Here in New York City, those of us who lived through Superstorm Sandy tend to be more than a bit nervous about hurricanes. You don’t quite understand the magnitude of what can happen until you experience a storm like that, and have to deal with the aftermath. Since hurricane season is coming around again, we want to address a topic that’s a big concern here in Manhattan: hurricane preparedness for high rise buildings.
Unfortunately, it’s not easy to find helpful information about this topic, because most cities don’t have nearly as many high rise buildings as New York City does. While we might not be as likely to be struck by a hurricane as a city like Miami, we all know now that it can happen and probably will happen again.
NYC highrise buildings house many families as well as commercial businesses. While business owners are more likely to have a disaster plan in place, homeowners in New York City may not think about hurricane preparedness until a storm is headed our way.
If you have no disaster plan in place, this helpful guide can get you started: HVAC Emergency Preparedness Checklist.
Hurricanes and high rise buildings: what you need to know
You may be wondering, how safe are high rise buildings in hurricanes? How much wind can a high rise withstand?
Unfortunately, there are no definitive answers to these questions. So much depends on the storm and the construction of the building. However, if you want to know if it is safe to be in a high rise during a hurricane, it’s helpful to understand the following:
- The risk of wind damage gets greater as you go higher up in the building. So if you live in a top floor apartment, hurricane damage from high winds is much more likely (especially in buildings higher than 10 stories) than in ground level apartments. In fact, FEMA says that if you must shelter on place in a high rise apartment, you should stay just above flood water or storm surge level and avoid going higher in the building.
Here’s another fact to keep in mind: if your apartment is 20 stories or more above ground level, winds can easily be a full category stronger than on the ground. For example, a Category 3 storm will be more like Category 4.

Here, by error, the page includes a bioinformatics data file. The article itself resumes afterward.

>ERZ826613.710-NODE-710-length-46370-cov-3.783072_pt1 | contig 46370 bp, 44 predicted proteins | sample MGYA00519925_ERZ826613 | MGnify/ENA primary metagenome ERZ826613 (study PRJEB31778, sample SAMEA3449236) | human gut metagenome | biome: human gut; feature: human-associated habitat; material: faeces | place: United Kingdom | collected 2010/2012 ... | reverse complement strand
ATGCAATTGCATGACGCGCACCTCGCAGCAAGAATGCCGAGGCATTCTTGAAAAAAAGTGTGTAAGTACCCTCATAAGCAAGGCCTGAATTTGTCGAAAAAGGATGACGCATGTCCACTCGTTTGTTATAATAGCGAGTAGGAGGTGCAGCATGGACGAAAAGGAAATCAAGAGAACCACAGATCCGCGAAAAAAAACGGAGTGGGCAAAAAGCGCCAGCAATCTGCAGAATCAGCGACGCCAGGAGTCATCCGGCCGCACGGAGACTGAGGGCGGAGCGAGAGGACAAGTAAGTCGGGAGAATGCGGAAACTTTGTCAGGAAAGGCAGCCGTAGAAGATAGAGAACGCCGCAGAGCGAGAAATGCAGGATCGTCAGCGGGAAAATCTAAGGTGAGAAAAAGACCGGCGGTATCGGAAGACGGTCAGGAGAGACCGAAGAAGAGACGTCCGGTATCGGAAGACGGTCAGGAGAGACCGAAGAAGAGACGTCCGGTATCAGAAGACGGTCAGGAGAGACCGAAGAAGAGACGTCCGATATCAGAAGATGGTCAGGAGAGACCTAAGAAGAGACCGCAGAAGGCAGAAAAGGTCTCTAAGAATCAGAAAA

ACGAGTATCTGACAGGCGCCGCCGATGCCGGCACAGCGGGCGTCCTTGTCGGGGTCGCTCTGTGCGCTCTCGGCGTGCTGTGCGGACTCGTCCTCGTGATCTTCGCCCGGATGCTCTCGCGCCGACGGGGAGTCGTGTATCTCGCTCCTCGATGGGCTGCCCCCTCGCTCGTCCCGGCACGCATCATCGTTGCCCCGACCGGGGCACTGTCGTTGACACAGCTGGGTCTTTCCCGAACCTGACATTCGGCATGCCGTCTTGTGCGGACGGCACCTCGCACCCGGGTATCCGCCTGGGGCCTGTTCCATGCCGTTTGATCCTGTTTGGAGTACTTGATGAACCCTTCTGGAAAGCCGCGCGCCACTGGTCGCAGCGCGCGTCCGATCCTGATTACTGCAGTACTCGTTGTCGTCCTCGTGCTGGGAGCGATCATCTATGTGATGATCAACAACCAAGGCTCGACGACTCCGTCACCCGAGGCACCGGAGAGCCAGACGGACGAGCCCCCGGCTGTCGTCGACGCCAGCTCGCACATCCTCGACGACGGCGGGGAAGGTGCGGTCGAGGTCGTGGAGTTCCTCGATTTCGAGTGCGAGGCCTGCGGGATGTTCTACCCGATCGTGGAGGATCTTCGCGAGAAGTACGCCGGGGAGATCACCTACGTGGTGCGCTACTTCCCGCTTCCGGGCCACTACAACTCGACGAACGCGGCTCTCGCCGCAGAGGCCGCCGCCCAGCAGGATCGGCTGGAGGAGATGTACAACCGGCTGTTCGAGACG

Also, if your building loses power, there will be no AC and elevators will not be operating. This alone is a good reason to evacuate so you’re not stuck having to walk down 35 flights in a super-hot stairwell!
- Flooding can be even more destructive than wind damage. As we know from Sandy, many parts of New York City are susceptible to flooding and storm surge. Don’t forget, many building systems are located in the basement. Even if you’re in a top floor apartment in a hurricane, flooding can still happen because of roof damage and broken windows. Also, if you’re stuck 35 flights up in a flooded area, it could be hard for help to reach you.
- Electrical damage is a real possibility. When lightning strikes or power lines go down in a hurricane, power surges can hit your building’s electrical system and cause damage. In a highrise, power surges are a common cause of damage to HVAC systems as well as other electronics.
New York City hurricane preparedness for highrises: tips for home & business owners
With these hurricane emergency preparedness tips, you can protect your property and prevent some types of damage.
IMPORTANT: Hurricane preparedness for highrises should start with your building management. Always check to make sure you understand what you’re required (and allowed) to do when a major storm is headed your way.